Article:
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Microsoft to cut up to 5,000 jobs

Discussion in 'News' started by wagnerk, Jan 22, 2009.

  1. wagnerk
    Highly Decorated Member Award

    wagnerk aka kitkatninja Moderator

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    Microsoft to cut up to 5,000 jobs



    Microsoft has said it will cut up to 5,000 jobs over the next 18 months, including 1,400 immediately.

    The firm also reported a net profit of $4.17bn (£3bn) for the three months to 31 December, down 11% on last year and less than analysts' expectations.

    Microsoft added it was "no longer able" to give a profit and revenue outlook for the fiscal year amid current volatile market conditions.

    Shares in Microsoft fell 7.9%, dragging Wall Street lower.

    ...Microsoft said the announced job cuts would take place in research and development, marketing, sales, finance, legal, human resources and information technology...

    Read the whole article here.

    This is following rumours from early January, see the late news post here. Not quite the 15,000, but 5000 is bad enough...

    Compliement to GiddyG for the find :)

    -Ken
     
    Certifications: CITP, PGCert, BSc, HNC, LCGI, PTLLS, MCT, MCITP, MCTS, MCSE, MCSA:M, MCSA, MCDST, MCP, MTA, MCAS, MOS (Master), A+, N+, S+, ACA, VCA, etc... & 2nd Degree Black Belt
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Comments

    1. BosonMichael
      BosonMichael
      Ya think? A company like Microsoft? Considering it's an information technology company, is the fact that they're cutting IT jobs REALLY surprising? :rolleyes:

      Brilliance in journalism FTW.
    2. GiddyG
      GiddyG
      I think the more telling comment to be fair was the

      'Microsoft added it was "no longer able" to give a profit and revenue outlook for the fiscal year amid current volatile market conditions.'

      To me that sounds like the 5,000 really is just the tip of the iceberg.

      I wonder how that will impact on the likes of Windows 7 and any other releases coming along? Will they batten down the hatches and wait for things to pick up, or roll on regardless? If people aren't buying, any OS release could quite literally dive.
    3. zebulebu
      zebulebu
      I think the most telling sentence was this one:

      "The firm also reported a net profit of $4.17bn (£3bn) for the three months to 31 December"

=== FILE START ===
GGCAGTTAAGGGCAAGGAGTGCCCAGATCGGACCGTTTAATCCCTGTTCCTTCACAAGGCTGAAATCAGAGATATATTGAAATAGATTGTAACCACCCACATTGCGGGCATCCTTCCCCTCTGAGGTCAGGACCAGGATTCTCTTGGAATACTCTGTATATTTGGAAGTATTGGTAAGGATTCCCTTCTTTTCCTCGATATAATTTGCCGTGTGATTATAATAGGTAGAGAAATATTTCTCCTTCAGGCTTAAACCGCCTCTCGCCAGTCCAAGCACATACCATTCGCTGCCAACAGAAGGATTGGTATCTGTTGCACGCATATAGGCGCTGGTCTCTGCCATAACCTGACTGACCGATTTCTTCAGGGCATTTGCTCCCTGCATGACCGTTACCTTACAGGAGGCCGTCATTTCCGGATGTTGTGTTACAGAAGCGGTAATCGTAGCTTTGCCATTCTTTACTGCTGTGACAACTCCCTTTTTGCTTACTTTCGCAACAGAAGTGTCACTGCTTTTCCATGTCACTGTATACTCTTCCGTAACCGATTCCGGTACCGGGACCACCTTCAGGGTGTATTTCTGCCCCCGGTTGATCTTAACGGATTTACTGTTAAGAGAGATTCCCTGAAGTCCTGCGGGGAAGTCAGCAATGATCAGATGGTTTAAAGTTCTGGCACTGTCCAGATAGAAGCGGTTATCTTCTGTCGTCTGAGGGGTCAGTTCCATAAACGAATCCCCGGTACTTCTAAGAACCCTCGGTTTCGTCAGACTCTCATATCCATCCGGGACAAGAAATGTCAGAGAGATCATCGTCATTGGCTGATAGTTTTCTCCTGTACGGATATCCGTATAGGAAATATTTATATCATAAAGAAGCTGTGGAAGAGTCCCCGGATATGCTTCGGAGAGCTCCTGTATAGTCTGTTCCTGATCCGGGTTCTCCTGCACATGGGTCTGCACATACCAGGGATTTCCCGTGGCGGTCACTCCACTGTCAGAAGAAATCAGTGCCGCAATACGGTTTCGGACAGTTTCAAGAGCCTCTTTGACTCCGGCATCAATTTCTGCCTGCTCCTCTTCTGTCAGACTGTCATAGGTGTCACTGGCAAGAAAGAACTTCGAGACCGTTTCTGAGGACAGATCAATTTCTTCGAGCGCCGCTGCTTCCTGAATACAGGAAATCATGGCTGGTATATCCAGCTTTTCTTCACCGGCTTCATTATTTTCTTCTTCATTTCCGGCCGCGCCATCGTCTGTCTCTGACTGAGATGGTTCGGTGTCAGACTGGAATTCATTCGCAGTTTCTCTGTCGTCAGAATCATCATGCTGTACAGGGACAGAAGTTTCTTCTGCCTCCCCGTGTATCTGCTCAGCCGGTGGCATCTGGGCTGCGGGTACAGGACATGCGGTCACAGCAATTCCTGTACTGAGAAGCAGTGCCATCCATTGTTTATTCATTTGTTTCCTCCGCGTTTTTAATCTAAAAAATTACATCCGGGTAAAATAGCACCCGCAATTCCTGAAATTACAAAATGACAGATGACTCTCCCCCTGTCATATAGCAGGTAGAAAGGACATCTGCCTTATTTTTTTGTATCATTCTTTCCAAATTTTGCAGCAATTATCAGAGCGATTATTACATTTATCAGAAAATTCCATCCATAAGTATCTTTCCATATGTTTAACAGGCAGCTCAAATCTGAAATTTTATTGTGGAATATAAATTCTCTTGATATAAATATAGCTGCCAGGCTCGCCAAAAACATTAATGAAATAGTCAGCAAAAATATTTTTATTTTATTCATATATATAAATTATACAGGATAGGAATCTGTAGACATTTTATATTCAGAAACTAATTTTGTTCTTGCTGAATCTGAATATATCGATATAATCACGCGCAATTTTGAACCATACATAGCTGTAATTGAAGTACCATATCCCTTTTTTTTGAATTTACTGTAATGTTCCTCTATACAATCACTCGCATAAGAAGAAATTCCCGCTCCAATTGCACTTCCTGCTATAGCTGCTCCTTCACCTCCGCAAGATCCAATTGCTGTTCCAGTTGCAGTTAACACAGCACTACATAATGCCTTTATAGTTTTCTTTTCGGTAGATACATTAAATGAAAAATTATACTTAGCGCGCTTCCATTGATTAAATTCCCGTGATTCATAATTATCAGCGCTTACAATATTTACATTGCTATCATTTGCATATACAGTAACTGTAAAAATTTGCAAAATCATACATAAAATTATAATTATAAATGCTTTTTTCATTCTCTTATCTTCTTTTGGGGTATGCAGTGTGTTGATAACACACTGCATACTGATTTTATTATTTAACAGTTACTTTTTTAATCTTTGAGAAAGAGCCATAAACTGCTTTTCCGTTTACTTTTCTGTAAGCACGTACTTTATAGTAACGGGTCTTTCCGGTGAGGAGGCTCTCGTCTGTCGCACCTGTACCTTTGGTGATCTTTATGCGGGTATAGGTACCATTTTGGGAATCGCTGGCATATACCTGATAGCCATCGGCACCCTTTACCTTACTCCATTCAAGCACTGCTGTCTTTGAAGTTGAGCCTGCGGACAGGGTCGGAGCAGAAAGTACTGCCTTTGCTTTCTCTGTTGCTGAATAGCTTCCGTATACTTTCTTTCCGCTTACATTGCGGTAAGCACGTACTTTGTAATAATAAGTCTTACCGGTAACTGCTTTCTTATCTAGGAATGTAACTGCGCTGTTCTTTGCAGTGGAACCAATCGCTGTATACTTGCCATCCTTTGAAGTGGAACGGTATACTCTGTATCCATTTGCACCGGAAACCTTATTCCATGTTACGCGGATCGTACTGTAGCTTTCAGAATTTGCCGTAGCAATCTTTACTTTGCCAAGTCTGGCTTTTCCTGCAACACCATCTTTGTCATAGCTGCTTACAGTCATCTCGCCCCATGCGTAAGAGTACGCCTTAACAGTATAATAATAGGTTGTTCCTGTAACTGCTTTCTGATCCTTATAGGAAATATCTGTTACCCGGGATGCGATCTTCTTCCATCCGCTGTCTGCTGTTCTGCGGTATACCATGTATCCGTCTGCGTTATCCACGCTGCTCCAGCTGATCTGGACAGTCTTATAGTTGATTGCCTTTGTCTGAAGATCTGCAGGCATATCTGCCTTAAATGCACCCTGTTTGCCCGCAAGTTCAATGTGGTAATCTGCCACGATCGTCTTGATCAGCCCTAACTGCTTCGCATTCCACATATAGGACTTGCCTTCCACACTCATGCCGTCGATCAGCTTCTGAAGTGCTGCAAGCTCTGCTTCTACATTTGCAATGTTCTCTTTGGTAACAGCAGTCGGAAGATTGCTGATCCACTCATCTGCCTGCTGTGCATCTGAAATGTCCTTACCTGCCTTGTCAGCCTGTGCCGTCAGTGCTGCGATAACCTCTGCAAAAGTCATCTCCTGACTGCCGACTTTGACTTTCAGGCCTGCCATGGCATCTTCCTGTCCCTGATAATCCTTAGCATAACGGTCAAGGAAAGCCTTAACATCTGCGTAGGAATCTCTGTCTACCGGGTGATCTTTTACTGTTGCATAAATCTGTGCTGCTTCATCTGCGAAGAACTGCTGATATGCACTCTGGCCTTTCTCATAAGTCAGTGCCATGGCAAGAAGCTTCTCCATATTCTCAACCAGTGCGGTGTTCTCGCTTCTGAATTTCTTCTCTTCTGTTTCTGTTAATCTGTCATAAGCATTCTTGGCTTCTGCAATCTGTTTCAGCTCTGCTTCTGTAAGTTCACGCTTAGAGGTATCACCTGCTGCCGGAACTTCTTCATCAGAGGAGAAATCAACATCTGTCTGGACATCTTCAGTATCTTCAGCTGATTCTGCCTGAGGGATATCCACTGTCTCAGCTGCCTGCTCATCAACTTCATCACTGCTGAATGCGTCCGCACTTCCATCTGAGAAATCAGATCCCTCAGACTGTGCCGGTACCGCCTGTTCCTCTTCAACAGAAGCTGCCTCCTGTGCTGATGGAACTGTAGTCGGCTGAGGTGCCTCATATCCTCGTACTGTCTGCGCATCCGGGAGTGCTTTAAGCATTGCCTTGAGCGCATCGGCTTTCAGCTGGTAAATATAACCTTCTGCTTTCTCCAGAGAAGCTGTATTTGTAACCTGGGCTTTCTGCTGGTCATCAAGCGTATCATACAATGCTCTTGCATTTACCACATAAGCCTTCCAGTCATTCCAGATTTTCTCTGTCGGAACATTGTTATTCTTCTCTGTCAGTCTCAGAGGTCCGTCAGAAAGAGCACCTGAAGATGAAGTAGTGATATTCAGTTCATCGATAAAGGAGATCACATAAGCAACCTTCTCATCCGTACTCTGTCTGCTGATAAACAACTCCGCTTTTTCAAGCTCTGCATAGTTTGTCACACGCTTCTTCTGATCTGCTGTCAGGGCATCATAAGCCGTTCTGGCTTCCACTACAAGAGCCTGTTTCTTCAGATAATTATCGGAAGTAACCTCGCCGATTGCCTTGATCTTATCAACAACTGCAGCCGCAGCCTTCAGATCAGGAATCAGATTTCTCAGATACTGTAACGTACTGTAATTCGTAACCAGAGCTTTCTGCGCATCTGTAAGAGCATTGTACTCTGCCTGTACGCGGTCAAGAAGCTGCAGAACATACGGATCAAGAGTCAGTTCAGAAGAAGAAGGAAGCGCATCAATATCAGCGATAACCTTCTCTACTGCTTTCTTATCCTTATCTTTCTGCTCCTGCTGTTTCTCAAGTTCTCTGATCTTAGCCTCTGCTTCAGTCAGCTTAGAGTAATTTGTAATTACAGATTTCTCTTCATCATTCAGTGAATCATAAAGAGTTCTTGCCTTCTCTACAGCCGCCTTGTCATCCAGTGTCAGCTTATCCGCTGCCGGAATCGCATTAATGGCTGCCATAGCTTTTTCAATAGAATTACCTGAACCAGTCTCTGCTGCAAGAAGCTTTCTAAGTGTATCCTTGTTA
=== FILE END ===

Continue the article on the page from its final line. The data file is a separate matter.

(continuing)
Absolute f***ing disgrace that companies are allowed to get away with this in a recession. The endgame of rampant, unchecked capitalism is 0.001% of the world living in gated, high-security castles with the other 99.999% scrambling around for scraps.

      Of course, since only about fifty people actually work for Microsoft any more you can bet your arse that the poor sods fired will be the permatemps.
    4. BosonJosh
      BosonJosh
      What?!? Are you saying that Microsoft should be forced to give their profits to "needy" companies? That every company that does well while others don't do so well should be punished?

      Microsoft employees approximately 70,000 people worldwide (quite a bit more than 50 people). This 5,000 layoffs don't even amount to 10% of their workforce.

      Other than claiming that Microsoft should be forced to operate in a Socialist society, I'm not sure what the point of your post was.
    5. BosonMichael
      BosonMichael
      Yeah, it's absolutely horrible that they're able to make money. Perhaps they should just tell people to not buy their products? :rolleyes:
    6. Sparky
      Sparky
      I don't think there will be much of an impact on Windows 7 as Vista was a flop (lets face facts here!) then they will be keen to push the new OS, especially with the hype over the beta.
    7. zebulebu
      zebulebu
      You two (Mike and Josh) are missing the point. They made $4billion in profit, yet are laying off staff at a time when the employment picture couldn't be much worse. Lets face it, these are not going to be the best and brightest - they'll be mailroom clerks, assembly line workers, support guys and other poor saps who are going to have difficulty finding a job when the merry go round stops.